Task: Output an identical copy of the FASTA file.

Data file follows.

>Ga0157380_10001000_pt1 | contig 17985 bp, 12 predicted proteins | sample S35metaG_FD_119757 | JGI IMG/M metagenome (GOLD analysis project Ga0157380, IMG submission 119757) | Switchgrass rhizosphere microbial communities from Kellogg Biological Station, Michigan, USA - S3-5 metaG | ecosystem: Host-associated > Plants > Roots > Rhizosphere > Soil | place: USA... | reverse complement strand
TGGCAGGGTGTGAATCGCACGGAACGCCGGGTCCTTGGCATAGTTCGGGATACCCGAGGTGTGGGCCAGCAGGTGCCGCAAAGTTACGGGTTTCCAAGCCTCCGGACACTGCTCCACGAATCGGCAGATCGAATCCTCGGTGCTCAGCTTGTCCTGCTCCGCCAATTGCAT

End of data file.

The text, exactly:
>Ga0157380_10001000_pt1 | contig 17985 bp, 12 predicted proteins | sample S35metaG_FD_119757 | JGI IMG/M metagenome (GOLD analysis project Ga0157380, IMG submission 119757) | Switchgrass rhizosphere microbial communities from Kellogg Biological Station, Michigan, USA - S3-5 metaG | ecosystem: Host-associated > Plants > Roots > Rhizosphere > Soil | place: USA... | reverse complement strand
TGGCAGGGTGTGAATCGCACGGAACGCCGGGTCCTTGGCATAGTTCGGGATACCCGAGGTGTGGGCCAGCAGGTGCCGCAAAGTTACGGGTTTCCAAGCCTCCGGACACTGCTCCACGAATCGGCAGATCGAATCCTCGGTGCTCAGCTTGTCCTGCTCCGCCAATTGCAT